They had lawyers, guns and money, as well as cartographers and engineers, tradesmen, politicians and professionals of all station, all embedded in American society and the money in the earth itself. One day these would all be needed by the Knights of the Golden Circle and if the people, their skills and their ideals would not survive the generations then their amassed fortune would. And here is where one legend intersects with another: The Lost Dutchman Mine and the Knights of the Golden Circle. Was the Lost Mine a massive KGC treasure cache? It’s treasure may never be found, but those that have gone looking may have found its sentinels, and along with it, an often mysterious demise.
“…The secessionists of (El) Monte are only awaiting the withdrawal of troops from Los Angeles before they commence operations…”
Edwin A. Sherman, San Bernardino County Newspaper Editor in a letter to Union Army General E. V. Sumner, Commander of the U.S. Pacific Division
We’ve found that some sites are not showing these links as clickable unless they are URLs, so until those outlets improve their show notes section, we are providing actual URLs next to the clickable description of each link to make things easier for our listeners!
- The Pima Native American creation myth of Superstition Mountain http://bit.ly/1Igw3Fn
- List of suspicious deaths on Superstition Mountain http://bit.ly/1YsTygk
- Song: “The Legend of Ira Hayes” by Johnny Cash http://bit.ly/1m6gLJz
- Tom Kollenborn Blog http://bit.ly/1UMwc4Y
- Kollenborn on Elisha Reavis http://bit.ly/1UMwyIR
- Kollenborn’s article on Reavis in PDF form http://bit.ly/1MoiyhW
- Apache Junction Public Library Databases http://ajpl.org/
- Excerpt of an article on Elisha Reavis by Dixeebarb http://bit.ly/1ODeDzr
- James Tufts, Inventor of the Arctic Soda Fountain http://bit.ly/1TVwLII
- El Monte RV http://bit.ly/1IeYe7K
- Adolph Ruth http://bit.ly/1RYItni
- Jacob Waltz http://bit.ly/1T7HxeU
- The Lost Dutchman Mine http://bit.ly/1KXM1UN
- The Peralta Stones http://bit.ly/1T7HCiI
- The Peralta Stones article on desertusa.com http://bit.ly/1TWLrr0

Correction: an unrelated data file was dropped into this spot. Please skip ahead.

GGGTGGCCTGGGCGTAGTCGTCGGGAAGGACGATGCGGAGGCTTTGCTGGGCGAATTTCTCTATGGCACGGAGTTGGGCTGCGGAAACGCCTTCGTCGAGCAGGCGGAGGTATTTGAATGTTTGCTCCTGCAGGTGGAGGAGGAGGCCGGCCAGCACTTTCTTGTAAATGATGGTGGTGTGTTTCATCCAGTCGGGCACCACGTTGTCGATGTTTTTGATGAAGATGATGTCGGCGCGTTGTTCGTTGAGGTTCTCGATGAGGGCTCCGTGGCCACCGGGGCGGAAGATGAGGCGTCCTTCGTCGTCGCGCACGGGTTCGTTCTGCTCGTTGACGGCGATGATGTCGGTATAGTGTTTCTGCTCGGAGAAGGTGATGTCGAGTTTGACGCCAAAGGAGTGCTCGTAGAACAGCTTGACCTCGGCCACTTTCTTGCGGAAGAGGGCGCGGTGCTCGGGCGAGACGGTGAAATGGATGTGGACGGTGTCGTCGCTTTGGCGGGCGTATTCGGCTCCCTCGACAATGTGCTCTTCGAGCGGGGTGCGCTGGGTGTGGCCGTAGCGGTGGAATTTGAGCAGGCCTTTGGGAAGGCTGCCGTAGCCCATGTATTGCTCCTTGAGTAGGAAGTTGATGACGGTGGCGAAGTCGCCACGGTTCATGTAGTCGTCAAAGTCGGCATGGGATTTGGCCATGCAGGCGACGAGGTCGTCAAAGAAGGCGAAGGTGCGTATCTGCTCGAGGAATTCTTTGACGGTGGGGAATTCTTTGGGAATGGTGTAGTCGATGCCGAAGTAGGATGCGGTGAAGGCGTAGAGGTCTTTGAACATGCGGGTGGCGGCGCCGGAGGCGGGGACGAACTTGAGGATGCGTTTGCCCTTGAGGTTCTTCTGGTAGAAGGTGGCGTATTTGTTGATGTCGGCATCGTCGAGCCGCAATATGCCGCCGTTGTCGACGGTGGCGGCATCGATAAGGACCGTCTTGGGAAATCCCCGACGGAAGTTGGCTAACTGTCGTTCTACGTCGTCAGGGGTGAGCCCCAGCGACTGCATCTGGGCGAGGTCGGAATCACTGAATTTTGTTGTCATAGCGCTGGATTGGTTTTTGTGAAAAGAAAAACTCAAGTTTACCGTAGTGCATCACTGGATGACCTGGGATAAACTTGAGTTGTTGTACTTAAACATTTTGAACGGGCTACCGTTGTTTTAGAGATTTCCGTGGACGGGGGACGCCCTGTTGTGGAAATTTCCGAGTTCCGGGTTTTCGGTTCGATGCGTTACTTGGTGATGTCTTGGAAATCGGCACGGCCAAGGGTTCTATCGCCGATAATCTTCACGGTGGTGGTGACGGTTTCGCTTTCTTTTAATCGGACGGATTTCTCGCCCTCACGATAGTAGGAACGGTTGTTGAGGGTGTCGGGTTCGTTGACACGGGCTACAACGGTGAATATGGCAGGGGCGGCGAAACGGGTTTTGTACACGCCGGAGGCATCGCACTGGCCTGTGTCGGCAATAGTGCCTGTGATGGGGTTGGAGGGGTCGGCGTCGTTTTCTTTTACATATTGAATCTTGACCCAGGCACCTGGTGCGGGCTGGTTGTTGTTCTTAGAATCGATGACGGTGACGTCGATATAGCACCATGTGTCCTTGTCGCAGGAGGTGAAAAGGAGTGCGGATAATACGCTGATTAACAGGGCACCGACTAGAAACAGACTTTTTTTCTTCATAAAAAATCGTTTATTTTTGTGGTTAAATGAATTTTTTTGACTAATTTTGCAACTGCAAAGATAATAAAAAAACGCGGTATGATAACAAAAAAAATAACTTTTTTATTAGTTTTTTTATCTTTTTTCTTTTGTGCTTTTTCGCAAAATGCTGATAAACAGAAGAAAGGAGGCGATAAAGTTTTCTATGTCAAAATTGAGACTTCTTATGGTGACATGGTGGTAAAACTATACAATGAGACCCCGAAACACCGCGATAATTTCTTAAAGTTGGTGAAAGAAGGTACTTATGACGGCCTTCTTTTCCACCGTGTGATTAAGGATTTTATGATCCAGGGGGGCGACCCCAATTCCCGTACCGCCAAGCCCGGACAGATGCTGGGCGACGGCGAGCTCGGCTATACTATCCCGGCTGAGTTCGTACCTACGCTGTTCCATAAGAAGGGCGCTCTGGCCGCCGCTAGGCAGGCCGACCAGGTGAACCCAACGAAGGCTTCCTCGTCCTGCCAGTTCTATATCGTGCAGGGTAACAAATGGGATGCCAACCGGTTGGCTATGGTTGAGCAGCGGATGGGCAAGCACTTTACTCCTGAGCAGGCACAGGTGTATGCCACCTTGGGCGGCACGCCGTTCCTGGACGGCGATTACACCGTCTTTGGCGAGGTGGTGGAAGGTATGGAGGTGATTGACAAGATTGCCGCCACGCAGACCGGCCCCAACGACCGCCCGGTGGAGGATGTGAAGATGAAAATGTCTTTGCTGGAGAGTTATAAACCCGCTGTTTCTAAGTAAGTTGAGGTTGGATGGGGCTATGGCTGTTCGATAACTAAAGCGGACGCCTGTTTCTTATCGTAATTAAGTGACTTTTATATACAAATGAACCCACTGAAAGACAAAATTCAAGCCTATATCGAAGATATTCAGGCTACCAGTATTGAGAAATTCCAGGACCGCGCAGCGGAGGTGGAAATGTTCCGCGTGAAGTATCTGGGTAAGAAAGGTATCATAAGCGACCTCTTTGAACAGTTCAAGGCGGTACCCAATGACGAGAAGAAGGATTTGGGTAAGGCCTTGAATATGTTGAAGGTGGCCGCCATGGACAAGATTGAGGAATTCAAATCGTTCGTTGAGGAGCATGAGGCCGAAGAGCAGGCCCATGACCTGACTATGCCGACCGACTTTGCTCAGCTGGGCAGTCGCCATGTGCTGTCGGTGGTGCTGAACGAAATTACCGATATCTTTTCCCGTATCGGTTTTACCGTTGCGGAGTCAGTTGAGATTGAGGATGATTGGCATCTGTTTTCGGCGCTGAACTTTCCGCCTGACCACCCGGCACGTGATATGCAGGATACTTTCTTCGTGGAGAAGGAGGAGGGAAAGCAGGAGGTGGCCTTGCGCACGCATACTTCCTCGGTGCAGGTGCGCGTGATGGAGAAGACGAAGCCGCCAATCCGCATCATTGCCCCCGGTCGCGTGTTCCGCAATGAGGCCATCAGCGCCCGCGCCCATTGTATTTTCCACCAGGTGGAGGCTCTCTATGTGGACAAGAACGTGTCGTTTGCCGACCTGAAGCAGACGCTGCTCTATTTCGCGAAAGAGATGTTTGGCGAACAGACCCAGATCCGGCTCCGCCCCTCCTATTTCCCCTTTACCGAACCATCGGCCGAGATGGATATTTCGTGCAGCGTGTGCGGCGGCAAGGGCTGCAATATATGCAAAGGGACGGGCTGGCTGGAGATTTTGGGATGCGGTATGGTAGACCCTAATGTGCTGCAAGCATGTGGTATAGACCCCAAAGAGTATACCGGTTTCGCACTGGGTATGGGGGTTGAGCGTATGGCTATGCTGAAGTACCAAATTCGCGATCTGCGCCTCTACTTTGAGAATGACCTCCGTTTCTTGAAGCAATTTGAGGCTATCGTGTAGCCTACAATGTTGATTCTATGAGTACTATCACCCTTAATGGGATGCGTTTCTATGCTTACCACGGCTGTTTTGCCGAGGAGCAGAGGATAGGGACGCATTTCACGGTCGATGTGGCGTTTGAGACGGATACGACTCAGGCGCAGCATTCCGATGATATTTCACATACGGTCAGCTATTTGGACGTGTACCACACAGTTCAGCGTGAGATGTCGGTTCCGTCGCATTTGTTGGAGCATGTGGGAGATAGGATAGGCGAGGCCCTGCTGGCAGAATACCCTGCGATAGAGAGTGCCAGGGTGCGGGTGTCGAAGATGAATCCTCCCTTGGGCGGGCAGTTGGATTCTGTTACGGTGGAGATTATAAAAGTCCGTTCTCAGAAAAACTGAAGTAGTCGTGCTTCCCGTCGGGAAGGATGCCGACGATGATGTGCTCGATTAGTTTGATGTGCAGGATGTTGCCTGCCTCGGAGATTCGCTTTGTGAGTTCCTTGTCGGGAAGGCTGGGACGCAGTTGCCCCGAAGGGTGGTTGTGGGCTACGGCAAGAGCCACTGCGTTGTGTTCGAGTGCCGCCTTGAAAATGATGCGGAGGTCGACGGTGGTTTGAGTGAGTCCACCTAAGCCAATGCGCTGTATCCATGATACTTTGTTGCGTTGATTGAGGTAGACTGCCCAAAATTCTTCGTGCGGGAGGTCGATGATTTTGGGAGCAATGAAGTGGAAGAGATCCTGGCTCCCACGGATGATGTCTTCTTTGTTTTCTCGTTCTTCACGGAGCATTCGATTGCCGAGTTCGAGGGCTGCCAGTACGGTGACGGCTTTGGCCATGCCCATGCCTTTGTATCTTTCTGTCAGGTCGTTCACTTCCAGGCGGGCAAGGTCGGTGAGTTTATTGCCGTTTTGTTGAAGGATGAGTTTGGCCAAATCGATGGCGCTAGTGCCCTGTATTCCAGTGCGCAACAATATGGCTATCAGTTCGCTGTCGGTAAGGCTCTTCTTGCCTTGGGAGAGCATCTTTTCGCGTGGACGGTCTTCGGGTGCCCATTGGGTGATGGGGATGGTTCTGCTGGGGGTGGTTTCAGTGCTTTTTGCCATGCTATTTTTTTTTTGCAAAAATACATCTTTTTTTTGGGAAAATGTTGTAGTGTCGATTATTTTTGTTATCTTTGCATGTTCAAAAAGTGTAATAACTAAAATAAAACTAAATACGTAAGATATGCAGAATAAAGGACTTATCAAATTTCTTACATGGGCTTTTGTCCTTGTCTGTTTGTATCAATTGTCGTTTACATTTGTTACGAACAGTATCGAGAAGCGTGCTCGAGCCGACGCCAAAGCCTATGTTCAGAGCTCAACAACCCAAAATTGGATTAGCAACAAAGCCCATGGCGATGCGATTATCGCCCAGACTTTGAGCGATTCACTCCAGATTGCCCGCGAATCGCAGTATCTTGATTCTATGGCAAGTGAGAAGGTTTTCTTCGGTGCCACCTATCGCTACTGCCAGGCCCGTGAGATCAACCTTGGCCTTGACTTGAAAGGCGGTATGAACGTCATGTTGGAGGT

- Don Miguel Peralta (not a real person) http://bit.ly/1T7HFej
- James Addison Reavis, “The Baron of Arizona” http://bit.ly/1QRvi6V
- James Addison “Peralta-Reavis” on Wiki http://bit.ly/1UMxEnS
- Superstition Mountain and surrounding areas http://bit.ly/22gZXjq
Episode 029 – “Knights of the Golden Circle – Part 3” Produced by Scott Philbrook & Forrest Burgess; Ryan McCullough Sound Design; Research Assistance by Tess Pfeifle. Copyright Scott Philbrook & Forrest Burgess 2015, All Rights Reserved.
1) A photo believed to be of a young Jacob Waltz in New York c. 1846, from Sheriff Magazine, 1967 and the Superstition Mountain Historical Society. Waltz was a German immigrant affectionately known as “The Dutchman” and the legendary namesake/finder/keeper of the “Lost Dutchman Mine” on Superstition Mountain in Arizona, and also possibly a KGC sentinel; 2) Believed to be a photo of an older Jacob Waltz upon his trusty burro riding through town. Ph0to from the lostwilds.com website; 3) Jacob Waltz’s gravesite, added to the findagrave.com website by Jeff M. Sullivan; 4) Elisha Marcus Reavis, “The Hermit of Superstition Mountain” and suspected KGC sentinel – photo from the Arizona Historical Society; 5) Detail of “The Horse Map,” one of the “Peralta Stones” or “Superstition Mountain Stone Tablets” thought to possibly lead to the “Lost Dutchman Mine” if one could figure out the symbology of the directional markers and clues. Photo from the desertusa.com website featureing an article by Jim Hatt; 6) Detail of the “Heart Map” Photo from the desertusa.com website featuring an article by Jim Hatt; 7) Detail of the “Priest Map” Photo from the desertusa.com website featuring an article by Jim Hatt;8) Detail of the “Trail Map” Photo from the desertusa.com website featuring an article by Jim Hatt; 9) A compilation of the four major “Peralta” or “Superstition Mountain Stone Tablets” along with the inset heart stone and stone crosses, Photo from the desertusa.com website featuring an article by Jim Hatt.